Kara Bolino serves as the Executive Director of Heritage Point in Oklahoma City.

by Bobby Anderson, Staff Writer

With a lifetime in resident care Kara Bolino knows that no matter what, people always come first.
That’s why the Executive Director at Heritage Point of Oklahoma City is so proud her memory impairment community serves as a resource for families 24 hours a day, seven days a week, 365 days a year.
Most recently, Heritage Point has created a response team that allows for families to move residents in 24 hours a day if a crisis arises.
“We’re really good at making things happen if they need to,” Bolino said. “Any type of emergency situation we’re able to pull together and help families out. We have a nurse who is really flexible and more than willing to go and do an immediate assessment.”
“We can be here in the evening or at night for them. It’s important to be flexible. If we’re only here 9 to 5 how does that help anybody in a crisis?”
The ability to respond to patients’ changing needs – whether they be emergent or day-to-day – has always been the philosophy from President and Owner Kip Pammenter and Vice President of Operations David Thompson.
Pammenter created the original Heritage Point community in Overland Park, Kansas years ago, changing the way memory care was delivered and benchmarked.
Heritage Point was designed after that Overland Park community and is a sister residence to Heritage Point Tulsa.
When Pammenter talks about residents he uses their first names.
The president of a company that specializes in Alzheimer’s and memory care knows that’s the only way you can truly make a difference in someone’s life. Getting to know each and every client and meeting them where they are, is the hallmark of Pammenter’s successful approach to person-centered care.
Dealing with the effects of Alzheimer’s disease and trying to understand available care options can be extremely challenging for families. That’s why Pammenter designed Heritage Point to work with families to envision a better way to live with Alzheimer’s disease and other dementia related impairments.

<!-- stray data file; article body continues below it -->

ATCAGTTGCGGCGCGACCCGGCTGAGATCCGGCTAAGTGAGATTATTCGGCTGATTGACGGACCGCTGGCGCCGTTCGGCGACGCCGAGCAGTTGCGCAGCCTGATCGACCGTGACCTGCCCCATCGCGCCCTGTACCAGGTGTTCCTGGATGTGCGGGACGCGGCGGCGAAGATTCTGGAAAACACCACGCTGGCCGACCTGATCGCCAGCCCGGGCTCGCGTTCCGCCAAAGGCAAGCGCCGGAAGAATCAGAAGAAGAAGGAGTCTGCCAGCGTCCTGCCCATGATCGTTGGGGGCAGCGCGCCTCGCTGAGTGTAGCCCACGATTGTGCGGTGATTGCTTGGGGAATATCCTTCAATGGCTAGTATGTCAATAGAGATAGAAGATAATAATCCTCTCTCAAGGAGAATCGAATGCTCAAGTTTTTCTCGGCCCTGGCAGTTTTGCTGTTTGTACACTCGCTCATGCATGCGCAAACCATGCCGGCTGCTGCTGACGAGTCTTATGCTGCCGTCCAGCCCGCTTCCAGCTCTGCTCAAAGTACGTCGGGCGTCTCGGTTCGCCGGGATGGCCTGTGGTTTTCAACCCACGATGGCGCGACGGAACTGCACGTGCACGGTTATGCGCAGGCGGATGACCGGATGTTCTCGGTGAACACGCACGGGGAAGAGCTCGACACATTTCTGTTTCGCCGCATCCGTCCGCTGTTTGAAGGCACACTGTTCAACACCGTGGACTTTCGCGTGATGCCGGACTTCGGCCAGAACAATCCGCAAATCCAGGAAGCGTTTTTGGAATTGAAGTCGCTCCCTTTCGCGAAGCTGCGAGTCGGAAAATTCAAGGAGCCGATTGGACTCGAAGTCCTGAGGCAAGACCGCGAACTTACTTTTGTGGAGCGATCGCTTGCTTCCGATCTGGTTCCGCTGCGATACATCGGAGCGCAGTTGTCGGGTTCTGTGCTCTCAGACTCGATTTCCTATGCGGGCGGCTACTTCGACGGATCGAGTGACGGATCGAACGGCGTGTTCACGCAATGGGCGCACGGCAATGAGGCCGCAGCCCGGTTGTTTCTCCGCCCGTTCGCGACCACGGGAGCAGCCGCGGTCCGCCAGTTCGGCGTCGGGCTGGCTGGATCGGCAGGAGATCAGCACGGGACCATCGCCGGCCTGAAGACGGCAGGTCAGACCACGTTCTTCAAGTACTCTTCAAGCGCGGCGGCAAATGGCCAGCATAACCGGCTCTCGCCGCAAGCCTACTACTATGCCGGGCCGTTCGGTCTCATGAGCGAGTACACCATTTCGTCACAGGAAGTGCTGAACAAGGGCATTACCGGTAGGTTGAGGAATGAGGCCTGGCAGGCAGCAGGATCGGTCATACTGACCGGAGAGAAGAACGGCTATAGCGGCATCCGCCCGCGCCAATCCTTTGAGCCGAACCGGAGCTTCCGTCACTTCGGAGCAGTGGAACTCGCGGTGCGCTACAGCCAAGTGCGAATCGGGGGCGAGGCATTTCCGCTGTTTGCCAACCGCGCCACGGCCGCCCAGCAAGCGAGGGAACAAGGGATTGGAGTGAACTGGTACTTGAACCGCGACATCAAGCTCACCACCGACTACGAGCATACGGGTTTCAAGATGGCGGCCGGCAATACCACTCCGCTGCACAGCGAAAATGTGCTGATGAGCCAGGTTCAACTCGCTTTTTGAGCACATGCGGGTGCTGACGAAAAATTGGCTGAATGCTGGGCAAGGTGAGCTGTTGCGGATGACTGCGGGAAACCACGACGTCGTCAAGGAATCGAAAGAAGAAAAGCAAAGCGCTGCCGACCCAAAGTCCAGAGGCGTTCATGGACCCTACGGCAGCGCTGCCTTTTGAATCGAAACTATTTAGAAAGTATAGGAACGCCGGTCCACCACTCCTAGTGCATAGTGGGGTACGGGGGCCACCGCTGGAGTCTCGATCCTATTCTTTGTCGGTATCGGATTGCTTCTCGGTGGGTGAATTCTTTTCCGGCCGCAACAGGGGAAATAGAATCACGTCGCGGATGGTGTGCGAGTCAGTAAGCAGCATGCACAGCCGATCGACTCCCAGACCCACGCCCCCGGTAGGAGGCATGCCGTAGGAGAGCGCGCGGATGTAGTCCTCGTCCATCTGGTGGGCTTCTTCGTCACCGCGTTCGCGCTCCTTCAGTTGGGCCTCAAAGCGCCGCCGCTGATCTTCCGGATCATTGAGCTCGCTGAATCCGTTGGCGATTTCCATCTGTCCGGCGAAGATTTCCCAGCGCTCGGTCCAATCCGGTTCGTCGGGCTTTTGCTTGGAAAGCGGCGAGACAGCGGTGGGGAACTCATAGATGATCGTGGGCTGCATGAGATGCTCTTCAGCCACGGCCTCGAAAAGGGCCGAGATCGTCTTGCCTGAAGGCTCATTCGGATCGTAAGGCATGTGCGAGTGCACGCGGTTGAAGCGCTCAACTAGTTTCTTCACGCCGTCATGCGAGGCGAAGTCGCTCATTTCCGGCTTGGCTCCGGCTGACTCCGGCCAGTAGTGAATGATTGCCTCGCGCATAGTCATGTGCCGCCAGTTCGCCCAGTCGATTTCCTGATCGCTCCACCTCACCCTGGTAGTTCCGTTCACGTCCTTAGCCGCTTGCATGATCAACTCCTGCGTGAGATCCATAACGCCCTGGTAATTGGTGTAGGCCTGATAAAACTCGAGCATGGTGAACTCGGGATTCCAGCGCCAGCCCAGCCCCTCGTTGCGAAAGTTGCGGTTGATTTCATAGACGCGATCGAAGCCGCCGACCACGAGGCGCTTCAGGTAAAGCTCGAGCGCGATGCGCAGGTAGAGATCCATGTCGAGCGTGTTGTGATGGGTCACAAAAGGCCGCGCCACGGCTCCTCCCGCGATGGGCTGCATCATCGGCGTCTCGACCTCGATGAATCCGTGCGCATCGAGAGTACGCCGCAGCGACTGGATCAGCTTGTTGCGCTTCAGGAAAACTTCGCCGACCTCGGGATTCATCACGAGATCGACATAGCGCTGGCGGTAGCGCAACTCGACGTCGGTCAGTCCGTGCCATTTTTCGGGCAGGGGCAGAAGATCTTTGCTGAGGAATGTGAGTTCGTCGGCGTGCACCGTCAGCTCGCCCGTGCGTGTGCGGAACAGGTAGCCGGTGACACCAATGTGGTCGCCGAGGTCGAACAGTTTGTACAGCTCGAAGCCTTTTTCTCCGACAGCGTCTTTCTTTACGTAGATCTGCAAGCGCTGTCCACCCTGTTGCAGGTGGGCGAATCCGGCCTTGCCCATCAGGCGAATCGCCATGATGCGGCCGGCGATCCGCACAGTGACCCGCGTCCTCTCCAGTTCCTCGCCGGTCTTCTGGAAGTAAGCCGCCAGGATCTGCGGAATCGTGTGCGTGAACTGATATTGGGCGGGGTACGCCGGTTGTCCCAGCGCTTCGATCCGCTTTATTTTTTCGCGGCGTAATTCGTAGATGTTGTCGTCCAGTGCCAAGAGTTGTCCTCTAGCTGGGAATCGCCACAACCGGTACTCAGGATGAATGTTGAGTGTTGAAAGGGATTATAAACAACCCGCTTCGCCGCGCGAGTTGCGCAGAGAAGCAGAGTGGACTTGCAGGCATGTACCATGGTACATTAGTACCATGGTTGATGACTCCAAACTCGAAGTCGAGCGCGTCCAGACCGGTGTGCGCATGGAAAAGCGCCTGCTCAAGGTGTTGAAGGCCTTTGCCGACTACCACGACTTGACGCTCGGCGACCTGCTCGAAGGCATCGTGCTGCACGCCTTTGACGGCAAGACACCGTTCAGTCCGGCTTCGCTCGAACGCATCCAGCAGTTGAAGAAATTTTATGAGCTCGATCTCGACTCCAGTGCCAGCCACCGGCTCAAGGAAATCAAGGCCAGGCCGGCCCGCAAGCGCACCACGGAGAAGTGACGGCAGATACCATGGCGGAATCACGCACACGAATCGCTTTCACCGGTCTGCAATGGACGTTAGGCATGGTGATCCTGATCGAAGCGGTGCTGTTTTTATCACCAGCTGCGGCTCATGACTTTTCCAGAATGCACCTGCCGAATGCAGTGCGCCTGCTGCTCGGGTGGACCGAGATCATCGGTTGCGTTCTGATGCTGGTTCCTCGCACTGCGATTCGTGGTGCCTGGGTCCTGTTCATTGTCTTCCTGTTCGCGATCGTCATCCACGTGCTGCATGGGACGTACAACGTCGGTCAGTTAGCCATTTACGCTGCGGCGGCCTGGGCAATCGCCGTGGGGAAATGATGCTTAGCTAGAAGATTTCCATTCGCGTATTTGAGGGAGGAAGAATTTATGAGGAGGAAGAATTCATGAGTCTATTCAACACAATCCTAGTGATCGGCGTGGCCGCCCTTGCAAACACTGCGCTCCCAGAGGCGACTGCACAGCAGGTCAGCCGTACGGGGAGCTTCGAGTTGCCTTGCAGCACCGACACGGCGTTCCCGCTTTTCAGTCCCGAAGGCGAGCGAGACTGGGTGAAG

Pammenter wants to truly reinvent Alzheimer’s care and what life should be like for seniors with cognitive challenges. The focus is on each individual resident; knowing who they are and what they love to do…and then finding activities that have meaning and purpose.
Heritage Point offers a smaller, home environment that promotes dignity, respect and love. A dedicated team of experienced and caring staff understands the importance of developing close personal relationships with residents and becomes an extended part of your family.
The philosophy is that everything starts with the idea that every individual is a whole person – regardless of their level of dementia – with many different backgrounds, abilities, interests, beliefs, preferences, and needs.
“Every day is different to be honest and I think that’s a good thing,” Bolino said. “All of our residents function different daily. Every day is something new. The residents dictate the day and that’s a big thing we focus on. We want everyone to be their own individual self and do what they normally do and us work around them.”
The belief at Heritage Point is that each resident deserves to be understood and should be encouraged to be involved, to whatever extent possible, in participating in their care.
There’s a value and respect for residents’ innate right to have choices everyday and strive to provide opportunities for life activities that not only have meaning and purpose, but also promote independence and choice.
To that end, each home has a homemaker that is dedicated to creating an atmosphere that encourages and inspires resident participation in dynamic activities program.
A key part of taking a person-centered approach to care is embracing an interactive process that focuses on building personal relationships between each resident, their family, medical professionals, and care staff.
The goal is to create a collaborative partnership among everyone involved that ultimately enhances each resident’s daily life experiences.
In each home, everything is guided first by the question, “What is the right thing to do for the resident?”
That begins with a comprehensive sit-down meeting with families and Heritage Point managers and caregivers.
From dietary to housekeeping to nursing each member sits down with families ready to ask and answer any and all questions to make sure residents feel at home.
“It’s critical,” Bolino said. “I think the families need to be able to come to you with whatever. Our entire management team sits down with families and tries to get to know residents on a personal level and their family so we can provide the care we’re talking about.”